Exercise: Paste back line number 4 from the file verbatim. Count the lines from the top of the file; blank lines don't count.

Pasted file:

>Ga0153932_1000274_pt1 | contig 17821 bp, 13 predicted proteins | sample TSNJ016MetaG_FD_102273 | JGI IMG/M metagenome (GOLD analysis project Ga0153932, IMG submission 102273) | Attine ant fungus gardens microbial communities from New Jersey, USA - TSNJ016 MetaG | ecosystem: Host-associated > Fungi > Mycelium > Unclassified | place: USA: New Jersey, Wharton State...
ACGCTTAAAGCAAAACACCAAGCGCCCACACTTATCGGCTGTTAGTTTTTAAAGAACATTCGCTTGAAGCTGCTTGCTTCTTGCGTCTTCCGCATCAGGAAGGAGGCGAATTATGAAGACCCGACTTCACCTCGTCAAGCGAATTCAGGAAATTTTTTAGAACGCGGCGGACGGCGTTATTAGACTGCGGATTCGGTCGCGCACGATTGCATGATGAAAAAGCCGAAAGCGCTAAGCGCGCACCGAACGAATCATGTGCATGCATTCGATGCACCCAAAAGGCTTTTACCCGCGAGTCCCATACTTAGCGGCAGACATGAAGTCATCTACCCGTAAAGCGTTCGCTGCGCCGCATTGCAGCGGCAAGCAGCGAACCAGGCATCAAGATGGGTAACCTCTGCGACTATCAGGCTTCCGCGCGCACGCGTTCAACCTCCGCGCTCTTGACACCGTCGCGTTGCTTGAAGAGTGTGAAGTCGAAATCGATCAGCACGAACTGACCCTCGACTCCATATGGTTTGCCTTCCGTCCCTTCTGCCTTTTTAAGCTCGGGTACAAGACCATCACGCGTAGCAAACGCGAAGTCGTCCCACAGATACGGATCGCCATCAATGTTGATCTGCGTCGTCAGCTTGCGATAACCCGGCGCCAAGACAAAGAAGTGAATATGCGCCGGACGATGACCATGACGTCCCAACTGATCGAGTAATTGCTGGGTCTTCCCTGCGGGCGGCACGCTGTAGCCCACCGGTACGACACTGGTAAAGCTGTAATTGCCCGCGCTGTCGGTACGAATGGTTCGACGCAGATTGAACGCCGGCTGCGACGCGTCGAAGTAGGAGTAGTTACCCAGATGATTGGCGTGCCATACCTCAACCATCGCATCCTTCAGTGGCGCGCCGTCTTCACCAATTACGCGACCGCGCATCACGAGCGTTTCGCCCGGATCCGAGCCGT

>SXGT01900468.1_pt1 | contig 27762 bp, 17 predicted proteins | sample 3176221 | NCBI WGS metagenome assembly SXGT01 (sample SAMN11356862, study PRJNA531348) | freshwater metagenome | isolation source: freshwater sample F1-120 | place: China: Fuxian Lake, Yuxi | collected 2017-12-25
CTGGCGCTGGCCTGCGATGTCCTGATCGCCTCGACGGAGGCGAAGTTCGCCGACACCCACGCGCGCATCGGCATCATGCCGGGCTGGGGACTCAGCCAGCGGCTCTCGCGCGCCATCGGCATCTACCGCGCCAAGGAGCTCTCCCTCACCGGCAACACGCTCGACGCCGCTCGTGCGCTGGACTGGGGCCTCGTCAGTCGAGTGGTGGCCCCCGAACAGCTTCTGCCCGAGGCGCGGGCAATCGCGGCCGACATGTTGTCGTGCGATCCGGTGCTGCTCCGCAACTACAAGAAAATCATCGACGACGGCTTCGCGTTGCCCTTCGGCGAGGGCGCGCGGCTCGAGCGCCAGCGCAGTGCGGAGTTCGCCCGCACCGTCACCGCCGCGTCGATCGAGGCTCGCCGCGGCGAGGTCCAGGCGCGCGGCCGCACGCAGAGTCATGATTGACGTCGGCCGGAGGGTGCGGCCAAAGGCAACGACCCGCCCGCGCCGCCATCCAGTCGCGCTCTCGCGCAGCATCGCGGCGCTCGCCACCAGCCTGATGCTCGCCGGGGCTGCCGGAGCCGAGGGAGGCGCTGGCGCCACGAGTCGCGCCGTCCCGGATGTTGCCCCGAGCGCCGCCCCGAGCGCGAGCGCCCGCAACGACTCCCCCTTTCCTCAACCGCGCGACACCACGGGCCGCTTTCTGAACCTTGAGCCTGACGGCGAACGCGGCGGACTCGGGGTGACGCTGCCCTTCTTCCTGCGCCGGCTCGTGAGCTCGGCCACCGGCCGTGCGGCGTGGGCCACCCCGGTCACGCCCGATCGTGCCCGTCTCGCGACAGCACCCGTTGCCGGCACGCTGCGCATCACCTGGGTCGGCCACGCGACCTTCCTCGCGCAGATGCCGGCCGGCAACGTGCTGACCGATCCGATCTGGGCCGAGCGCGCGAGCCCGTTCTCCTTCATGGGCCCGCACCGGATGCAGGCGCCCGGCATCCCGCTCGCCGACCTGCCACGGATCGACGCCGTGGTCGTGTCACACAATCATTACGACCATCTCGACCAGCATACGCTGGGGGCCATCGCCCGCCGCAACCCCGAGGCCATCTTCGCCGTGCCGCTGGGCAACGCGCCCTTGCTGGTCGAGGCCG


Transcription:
CTGGCGCTGGCCTGCGATGTCCTGATCGCCTCGACGGAGGCGAAGTTCGCCGACACCCACGCGCGCATCGGCATCATGCCGGGCTGGGGACTCAGCCAGCGGCTCTCGCGCGCCATCGGCATCTACCGCGCCAAGGAGCTCTCCCTCACCGGCAACACGCTCGACGCCGCTCGTGCGCTGGACTGGGGCCTCGTCAGTCGAGTGGTGGCCCCCGAACAGCTTCTGCCCGAGGCGCGGGCAATCGCGGCCGACATGTTGTCGTGCGATCCGGTGCTGCTCCGCAACTACAAGAAAATCATCGACGACGGCTTCGCGTTGCCCTTCGGCGAGGGCGCGCGGCTCGAGCGCCAGCGCAGTGCGGAGTTCGCCCGCACCGTCACCGCCGCGTCGATCGAGGCTCGCCGCGGCGAGGTCCAGGCGCGCGGCCGCACGCAGAGTCATGATTGACGTCGGCCGGAGGGTGCGGCCAAAGGCAACGACCCGCCCGCGCCGCCATCCAGTCGCGCTCTCGCGCAGCATCGCGGCGCTCGCCACCAGCCTGATGCTCGCCGGGGCTGCCGGAGCCGAGGGAGGCGCTGGCGCCACGAGTCGCGCCGTCCCGGATGTTGCCCCGAGCGCCGCCCCGAGCGCGAGCGCCCGCAACGACTCCCCCTTTCCTCAACCGCGCGACACCACGGGCCGCTTTCTGAACCTTGAGCCTGACGGCGAACGCGGCGGACTCGGGGTGACGCTGCCCTTCTTCCTGCGCCGGCTCGTGAGCTCGGCCACCGGCCGTGCGGCGTGGGCCACCCCGGTCACGCCCGATCGTGCCCGTCTCGCGACAGCACCCGTTGCCGGCACGCTGCGCATCACCTGGGTCGGCCACGCGACCTTCCTCGCGCAGATGCCGGCCGGCAACGTGCTGACCGATCCGATCTGGGCCGAGCGCGCGAGCCCGTTCTCCTTCATGGGCCCGCACCGGATGCAGGCGCCCGGCATCCCGCTCGCCGACCTGCCACGGATCGACGCCGTGGTCGTGTCACACAATCATTACGACCATCTCGACCAGCATACGCTGGGGGCCATCGCCCGCCGCAACCCCGAGGCCATCTTCGCCGTGCCGCTGGGCAACGCGCCCTTGCTGGTCGAGGCCG